Should Christians make movies about the challenges facing the church? Should they let people outside the church see these movies?

That's one of the issues dividing Christian critics regarding The Second Chance, a film written and directed by former Christian rock artist Steve Taylor and starring Michael W. Smith and jeff obafemi carr.

"For about a dozen years … Steve Taylor was the most energetic and unpredictable recording artist in contemporary Christian music," says Peter T. Chattaway (Christianity Today Movies). Taylor's movie, he says, "is neither all that energetic nor all that unpredictable. Some Steve Taylor fans will approach The Second Chance with high expectations, but it probably works best if you don't come to it looking for a 'Steve Taylor movie.' The film does offer a critique of church culture, but without the absurdist satire."

Chattaway says the film "could very well spark some interesting and even necessary discussions. It helps that the film is also skillfully made, from the hand-held camerawork to the note-perfect soundtrack (courtesy of Smith, with help from John Mark Painter and others) and the performances; Smitty in particular acquits himself well in his first major acting role. However, bits of dialogue still sound a little church-movie-ish, and the film's tone and theme, overall, are a bit on the tidy side. Those of us who had hoped that Steve Taylor would be for Christians what Napoleon Dynamite's Jared Hess was for Mormons—a filmmaker who broke out of his religious subculture through sheer force of quirk alone—will have to wait and see what he does next. For now, though, this may be a church movie, but it's one of the better ones."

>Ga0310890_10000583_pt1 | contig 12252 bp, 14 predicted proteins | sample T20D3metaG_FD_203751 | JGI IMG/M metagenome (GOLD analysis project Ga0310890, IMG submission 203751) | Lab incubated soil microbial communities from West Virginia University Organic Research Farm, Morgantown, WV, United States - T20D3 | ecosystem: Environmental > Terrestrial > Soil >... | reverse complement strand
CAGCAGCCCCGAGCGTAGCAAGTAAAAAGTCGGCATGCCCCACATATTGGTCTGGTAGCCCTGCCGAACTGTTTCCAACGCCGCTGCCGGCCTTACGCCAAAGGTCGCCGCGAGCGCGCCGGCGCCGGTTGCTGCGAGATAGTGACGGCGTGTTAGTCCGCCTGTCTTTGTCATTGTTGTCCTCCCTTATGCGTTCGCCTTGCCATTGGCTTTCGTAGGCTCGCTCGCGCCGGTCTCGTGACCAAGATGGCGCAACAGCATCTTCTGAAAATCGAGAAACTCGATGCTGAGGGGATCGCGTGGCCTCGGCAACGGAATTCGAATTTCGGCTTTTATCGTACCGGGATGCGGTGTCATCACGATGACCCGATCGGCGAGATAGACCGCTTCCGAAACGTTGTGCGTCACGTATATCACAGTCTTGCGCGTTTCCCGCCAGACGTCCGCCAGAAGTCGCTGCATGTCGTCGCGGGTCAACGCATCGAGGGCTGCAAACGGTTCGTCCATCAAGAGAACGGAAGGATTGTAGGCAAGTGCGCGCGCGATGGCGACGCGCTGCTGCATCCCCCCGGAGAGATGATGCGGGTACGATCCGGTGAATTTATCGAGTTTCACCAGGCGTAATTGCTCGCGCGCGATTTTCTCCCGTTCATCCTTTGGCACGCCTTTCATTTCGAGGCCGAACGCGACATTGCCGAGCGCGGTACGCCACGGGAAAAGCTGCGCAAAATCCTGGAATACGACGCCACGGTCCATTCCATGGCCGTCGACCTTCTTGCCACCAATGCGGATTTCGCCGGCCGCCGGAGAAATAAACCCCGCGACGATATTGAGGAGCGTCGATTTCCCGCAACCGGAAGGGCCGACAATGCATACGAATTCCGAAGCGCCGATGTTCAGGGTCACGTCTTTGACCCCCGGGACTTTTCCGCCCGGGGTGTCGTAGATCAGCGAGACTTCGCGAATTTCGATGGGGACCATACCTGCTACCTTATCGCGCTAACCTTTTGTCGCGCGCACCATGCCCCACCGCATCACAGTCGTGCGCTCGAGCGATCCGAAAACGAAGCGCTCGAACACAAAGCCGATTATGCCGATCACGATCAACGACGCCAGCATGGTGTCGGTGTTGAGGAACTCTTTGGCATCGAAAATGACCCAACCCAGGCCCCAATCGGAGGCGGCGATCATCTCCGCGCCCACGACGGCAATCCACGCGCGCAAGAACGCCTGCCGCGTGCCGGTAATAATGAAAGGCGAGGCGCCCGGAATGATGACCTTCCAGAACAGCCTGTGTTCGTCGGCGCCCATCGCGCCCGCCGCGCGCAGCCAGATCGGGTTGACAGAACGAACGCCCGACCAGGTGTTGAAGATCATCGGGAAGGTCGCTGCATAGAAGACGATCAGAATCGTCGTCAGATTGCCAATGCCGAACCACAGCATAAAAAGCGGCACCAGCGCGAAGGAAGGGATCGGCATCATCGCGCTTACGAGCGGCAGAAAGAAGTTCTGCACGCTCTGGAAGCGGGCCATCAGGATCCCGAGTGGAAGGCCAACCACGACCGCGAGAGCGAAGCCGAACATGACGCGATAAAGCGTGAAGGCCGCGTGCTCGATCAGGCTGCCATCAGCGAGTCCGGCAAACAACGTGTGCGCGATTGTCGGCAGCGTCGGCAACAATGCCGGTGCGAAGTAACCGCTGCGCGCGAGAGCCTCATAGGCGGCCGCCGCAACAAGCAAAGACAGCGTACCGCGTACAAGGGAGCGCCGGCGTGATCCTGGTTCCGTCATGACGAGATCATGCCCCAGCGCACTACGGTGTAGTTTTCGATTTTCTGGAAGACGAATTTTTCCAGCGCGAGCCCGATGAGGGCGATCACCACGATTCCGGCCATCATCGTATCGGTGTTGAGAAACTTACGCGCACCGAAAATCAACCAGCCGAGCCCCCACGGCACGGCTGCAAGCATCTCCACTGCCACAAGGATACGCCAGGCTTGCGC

Adam R. Holz (Plugged In) says its message is ...

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